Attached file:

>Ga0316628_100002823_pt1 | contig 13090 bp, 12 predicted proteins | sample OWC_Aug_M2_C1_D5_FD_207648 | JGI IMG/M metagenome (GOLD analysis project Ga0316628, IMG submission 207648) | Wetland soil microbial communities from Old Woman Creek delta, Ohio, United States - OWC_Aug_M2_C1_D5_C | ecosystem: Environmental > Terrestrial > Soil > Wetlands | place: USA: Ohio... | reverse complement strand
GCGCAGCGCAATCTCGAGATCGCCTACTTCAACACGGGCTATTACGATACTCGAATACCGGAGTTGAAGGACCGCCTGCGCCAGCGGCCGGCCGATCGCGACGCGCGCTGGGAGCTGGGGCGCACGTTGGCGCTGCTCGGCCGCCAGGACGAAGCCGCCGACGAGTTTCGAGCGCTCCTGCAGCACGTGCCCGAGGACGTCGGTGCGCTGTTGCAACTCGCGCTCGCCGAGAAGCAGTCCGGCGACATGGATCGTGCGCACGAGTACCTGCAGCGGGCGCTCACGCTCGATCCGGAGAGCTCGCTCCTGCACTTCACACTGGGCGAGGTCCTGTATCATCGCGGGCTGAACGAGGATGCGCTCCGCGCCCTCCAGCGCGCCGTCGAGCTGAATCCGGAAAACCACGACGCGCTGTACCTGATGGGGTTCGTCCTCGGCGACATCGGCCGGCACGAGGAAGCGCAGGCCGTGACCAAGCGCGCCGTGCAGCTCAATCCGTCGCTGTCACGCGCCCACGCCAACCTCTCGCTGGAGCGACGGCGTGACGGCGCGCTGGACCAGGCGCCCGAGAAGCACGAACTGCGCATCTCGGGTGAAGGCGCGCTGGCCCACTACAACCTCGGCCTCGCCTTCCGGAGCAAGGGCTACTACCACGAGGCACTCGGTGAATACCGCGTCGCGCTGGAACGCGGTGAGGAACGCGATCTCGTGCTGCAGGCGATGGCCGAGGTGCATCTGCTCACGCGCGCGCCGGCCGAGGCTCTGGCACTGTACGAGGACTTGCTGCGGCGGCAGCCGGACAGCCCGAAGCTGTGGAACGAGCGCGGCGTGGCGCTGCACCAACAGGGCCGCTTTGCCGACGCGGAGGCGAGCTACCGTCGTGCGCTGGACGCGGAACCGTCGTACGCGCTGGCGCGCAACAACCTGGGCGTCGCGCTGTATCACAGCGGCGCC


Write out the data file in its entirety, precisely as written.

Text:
>Ga0316628_100002823_pt1 | contig 13090 bp, 12 predicted proteins | sample OWC_Aug_M2_C1_D5_FD_207648 | JGI IMG/M metagenome (GOLD analysis project Ga0316628, IMG submission 207648) | Wetland soil microbial communities from Old Woman Creek delta, Ohio, United States - OWC_Aug_M2_C1_D5_C | ecosystem: Environmental > Terrestrial > Soil > Wetlands | place: USA: Ohio... | reverse complement strand
GCGCAGCGCAATCTCGAGATCGCCTACTTCAACACGGGCTATTACGATACTCGAATACCGGAGTTGAAGGACCGCCTGCGCCAGCGGCCGGCCGATCGCGACGCGCGCTGGGAGCTGGGGCGCACGTTGGCGCTGCTCGGCCGCCAGGACGAAGCCGCCGACGAGTTTCGAGCGCTCCTGCAGCACGTGCCCGAGGACGTCGGTGCGCTGTTGCAACTCGCGCTCGCCGAGAAGCAGTCCGGCGACATGGATCGTGCGCACGAGTACCTGCAGCGGGCGCTCACGCTCGATCCGGAGAGCTCGCTCCTGCACTTCACACTGGGCGAGGTCCTGTATCATCGCGGGCTGAACGAGGATGCGCTCCGCGCCCTCCAGCGCGCCGTCGAGCTGAATCCGGAAAACCACGACGCGCTGTACCTGATGGGGTTCGTCCTCGGCGACATCGGCCGGCACGAGGAAGCGCAGGCCGTGACCAAGCGCGCCGTGCAGCTCAATCCGTCGCTGTCACGCGCCCACGCCAACCTCTCGCTGGAGCGACGGCGTGACGGCGCGCTGGACCAGGCGCCCGAGAAGCACGAACTGCGCATCTCGGGTGAAGGCGCGCTGGCCCACTACAACCTCGGCCTCGCCTTCCGGAGCAAGGGCTACTACCACGAGGCACTCGGTGAATACCGCGTCGCGCTGGAACGCGGTGAGGAACGCGATCTCGTGCTGCAGGCGATGGCCGAGGTGCATCTGCTCACGCGCGCGCCGGCCGAGGCTCTGGCACTGTACGAGGACTTGCTGCGGCGGCAGCCGGACAGCCCGAAGCTGTGGAACGAGCGCGGCGTGGCGCTGCACCAACAGGGCCGCTTTGCCGACGCGGAGGCGAGCTACCGTCGTGCGCTGGACGCGGAACCGTCGTACGCGCTGGCGCGCAACAACCTGGGCGTCGCGCTGTATCACAGCGGCGCC